One of Wildcats’ finest students makes his way back to PRCC as instructor

Image of man wearing red shirt, grey tie and dark jacket. Maroom block on left with text the reads Said Otwane PRCC Instructor of Coding
Said Otwane, PRCC Instructor of Coding

Pearl River Community College instructor Said D. Otwane’s made the journey back to his alma mater, who recently hired him to begin teaching Coding Technology this fall at the Forrest County Campus.

PRCC gave Otwane, 24, a firm foundation for a teaching career, and this former Jack Kent Cooke (JKC) Foundation Transfer Scholarship recipient who graduated from PRCC (2018) with special honors, and later from Columbia University in New York (2020), meets his first class of students this week.

“I wanted to help build up and improve the institution that opened so many doors for me,” said Otwane. “I also wanted to help equip those who come after me with the tools and experiences I never got as I left PRCC. If I could make things easier for just one person, then I would have accomplished ten times more than I would have in a different role.”

Otwane is one of eight JKC recipients in eight years at PRCC, and the first to return to work at the school.

“Said isn’t just smart, he is good with people, and he has a strong work ethic,” said Dr. Terri Ruckel, former Dean of the William A. Lewis Honors Institute at PRCC & Phi Theta Kappa advisor.

“He served this campus faithfully in the multiple student organizations that he joined; he not only attended events, but he arranged them, cheered on the speakers – if he was not the one speaking, and didn’t leave until everything was back in place.”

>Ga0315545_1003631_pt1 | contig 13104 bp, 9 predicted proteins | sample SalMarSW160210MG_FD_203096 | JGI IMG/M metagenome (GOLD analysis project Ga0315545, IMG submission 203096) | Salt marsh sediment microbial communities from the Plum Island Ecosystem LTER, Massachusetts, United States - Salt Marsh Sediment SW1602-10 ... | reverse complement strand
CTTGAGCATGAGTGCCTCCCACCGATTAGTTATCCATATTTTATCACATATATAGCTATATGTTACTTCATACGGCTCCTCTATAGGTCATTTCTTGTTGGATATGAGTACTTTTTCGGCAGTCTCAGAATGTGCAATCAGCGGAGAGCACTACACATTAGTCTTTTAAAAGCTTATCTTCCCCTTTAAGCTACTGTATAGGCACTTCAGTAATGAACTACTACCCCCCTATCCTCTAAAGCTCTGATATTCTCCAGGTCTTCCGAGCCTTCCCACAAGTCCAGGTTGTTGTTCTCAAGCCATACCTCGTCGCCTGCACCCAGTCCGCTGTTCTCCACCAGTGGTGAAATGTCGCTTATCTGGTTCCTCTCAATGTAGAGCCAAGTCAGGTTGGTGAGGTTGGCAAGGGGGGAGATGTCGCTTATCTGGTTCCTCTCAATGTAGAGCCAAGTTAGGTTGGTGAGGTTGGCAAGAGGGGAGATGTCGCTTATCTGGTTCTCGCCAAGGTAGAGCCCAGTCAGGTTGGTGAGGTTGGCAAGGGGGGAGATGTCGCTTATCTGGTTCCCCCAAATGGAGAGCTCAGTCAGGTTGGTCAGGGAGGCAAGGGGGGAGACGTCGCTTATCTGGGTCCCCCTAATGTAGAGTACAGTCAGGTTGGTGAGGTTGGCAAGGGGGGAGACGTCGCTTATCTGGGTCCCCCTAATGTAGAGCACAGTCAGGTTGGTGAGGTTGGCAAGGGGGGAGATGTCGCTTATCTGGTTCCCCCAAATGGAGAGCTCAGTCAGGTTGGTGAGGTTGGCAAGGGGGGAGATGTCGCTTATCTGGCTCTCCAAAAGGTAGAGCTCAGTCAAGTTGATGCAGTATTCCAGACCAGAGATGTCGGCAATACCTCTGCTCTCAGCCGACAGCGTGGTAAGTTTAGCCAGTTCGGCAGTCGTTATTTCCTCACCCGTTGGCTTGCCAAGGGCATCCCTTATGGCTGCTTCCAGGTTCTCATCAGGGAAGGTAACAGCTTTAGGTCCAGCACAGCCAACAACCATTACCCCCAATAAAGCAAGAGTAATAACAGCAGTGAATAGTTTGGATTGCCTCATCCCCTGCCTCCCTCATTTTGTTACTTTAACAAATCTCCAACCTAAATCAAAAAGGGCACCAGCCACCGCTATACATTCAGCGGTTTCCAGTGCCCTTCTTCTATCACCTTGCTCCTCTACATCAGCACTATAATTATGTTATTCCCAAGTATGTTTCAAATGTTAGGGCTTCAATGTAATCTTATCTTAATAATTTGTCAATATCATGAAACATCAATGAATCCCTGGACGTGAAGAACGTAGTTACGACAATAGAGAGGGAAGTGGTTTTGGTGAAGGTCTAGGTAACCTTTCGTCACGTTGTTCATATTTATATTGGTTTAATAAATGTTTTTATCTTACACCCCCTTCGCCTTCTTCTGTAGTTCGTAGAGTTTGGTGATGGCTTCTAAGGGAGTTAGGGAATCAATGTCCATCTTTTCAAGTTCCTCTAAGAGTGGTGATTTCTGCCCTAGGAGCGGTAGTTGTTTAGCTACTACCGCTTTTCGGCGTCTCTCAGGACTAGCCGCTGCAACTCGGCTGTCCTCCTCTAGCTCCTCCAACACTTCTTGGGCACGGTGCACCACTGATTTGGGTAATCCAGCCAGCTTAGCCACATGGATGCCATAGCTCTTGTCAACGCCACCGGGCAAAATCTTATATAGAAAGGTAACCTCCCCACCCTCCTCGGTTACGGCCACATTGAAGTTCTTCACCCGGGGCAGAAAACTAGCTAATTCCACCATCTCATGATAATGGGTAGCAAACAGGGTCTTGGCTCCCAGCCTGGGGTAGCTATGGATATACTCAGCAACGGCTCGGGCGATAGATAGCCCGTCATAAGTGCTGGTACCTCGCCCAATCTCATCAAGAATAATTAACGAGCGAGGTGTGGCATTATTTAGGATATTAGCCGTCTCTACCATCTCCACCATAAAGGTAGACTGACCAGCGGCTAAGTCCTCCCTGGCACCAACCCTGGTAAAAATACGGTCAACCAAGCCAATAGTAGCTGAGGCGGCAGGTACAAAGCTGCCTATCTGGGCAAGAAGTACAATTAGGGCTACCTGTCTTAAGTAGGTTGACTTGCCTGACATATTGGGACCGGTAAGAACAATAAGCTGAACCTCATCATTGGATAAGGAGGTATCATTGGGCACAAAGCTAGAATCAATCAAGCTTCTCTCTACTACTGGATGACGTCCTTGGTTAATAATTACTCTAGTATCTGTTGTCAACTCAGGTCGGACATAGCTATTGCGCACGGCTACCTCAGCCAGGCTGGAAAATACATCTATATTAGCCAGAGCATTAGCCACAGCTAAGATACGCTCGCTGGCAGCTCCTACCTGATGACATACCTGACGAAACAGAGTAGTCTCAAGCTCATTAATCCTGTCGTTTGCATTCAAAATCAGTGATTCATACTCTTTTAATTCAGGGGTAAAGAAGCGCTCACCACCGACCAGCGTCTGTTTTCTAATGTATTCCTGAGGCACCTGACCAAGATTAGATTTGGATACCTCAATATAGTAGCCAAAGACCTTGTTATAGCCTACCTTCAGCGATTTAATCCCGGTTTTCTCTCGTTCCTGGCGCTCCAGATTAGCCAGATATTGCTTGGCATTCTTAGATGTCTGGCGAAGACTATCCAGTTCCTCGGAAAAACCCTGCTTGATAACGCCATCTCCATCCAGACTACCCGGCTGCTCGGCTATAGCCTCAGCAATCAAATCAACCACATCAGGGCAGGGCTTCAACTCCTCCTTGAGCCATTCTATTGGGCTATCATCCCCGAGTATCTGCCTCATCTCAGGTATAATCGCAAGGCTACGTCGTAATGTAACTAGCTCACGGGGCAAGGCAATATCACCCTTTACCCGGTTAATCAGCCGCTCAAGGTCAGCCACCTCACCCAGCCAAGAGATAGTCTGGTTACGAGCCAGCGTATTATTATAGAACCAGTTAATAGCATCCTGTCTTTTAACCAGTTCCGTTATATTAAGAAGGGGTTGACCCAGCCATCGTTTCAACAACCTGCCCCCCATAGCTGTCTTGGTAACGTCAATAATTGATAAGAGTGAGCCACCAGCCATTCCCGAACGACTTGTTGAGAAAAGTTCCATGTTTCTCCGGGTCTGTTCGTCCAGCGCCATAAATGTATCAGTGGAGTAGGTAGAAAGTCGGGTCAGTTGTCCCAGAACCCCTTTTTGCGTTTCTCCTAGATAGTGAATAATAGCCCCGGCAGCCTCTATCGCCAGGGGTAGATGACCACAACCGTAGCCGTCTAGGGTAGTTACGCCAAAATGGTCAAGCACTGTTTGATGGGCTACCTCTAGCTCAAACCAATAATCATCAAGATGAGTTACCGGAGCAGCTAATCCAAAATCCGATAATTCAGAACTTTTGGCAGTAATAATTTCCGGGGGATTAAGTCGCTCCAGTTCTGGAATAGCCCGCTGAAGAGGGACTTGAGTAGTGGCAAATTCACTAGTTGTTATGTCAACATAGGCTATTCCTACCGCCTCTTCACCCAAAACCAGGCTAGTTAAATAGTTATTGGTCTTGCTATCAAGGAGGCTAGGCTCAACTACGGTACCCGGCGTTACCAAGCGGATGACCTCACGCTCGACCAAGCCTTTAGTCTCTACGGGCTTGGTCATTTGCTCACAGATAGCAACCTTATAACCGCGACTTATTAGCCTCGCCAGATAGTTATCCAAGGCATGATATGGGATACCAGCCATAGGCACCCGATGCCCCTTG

Otwane is a native of Mombasa, Kenya. He graduated from Petal High School (2016) before choosing to attend PRCC. His mom and his aunt are PRCC graduates.  

“I knew from the start that I was heading to a fantastic place,” said Otwane. “I chose PRCC because they offered me lots of scholarships. PRCC has wonderful staff and faculty. The teachers are overqualified and passionate about their work.”

Some of those teachers were Drs. Terri and Ryan Ruckel, and Doug Donohue.

“They all opened a metric ton of doors that I didn’t even know existed,” said Otwane. “They were the primary catalyst in my application to PTK, JKC, and Columbia.”

He earned a B.A. in Computer Science from Columbia. “I felt prepared for almost every course I tackled,” he said. “When I felt overwhelmed or intimidated by a course it was due to my anxiety than a lack of preparation. Every time I would take an academic course that was writing intensive, the feedback I received for my drafts would almost always be the same feedback my teachers at PRCC gave.”

Said Dr. Terri Ruckel, “Based on my continuous experiences with Said (pronounced “s ay ee d”) during the past years, I can say with confidence that he has a great passion for this college. Much of his own education has taken place in South Mississippi, and in my opinion, he will do a great job of relating to and recruiting South Mississippi students, both traditional and nontraditional.”

A president’s list scholar at PRCC, Otwane was recognized for a host of academic honors. They include:

President of the Beta Tau Gamma Chapter of Phi Theta Kappa, ambassador of the William A. Lewis Honors Institute, president of the Chess Club and a member of Sigma Kappa Delta, Mu Alpha Theta, the History and Humanities Club, the Video Game Club and the Student Government Association. 

His special emphasis in Coding Technology will be web development.

When asked what appeals to him about returning to PRCC to work, he said, “The level of impact that PRCC can have,” he said “Very few places give you the opportunity to change the world so frequently. Even just making a student’s day to day life better has drastic long-term positive impact.”

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Article written by Chuck Abadie. Photo by Jacob Cochran.

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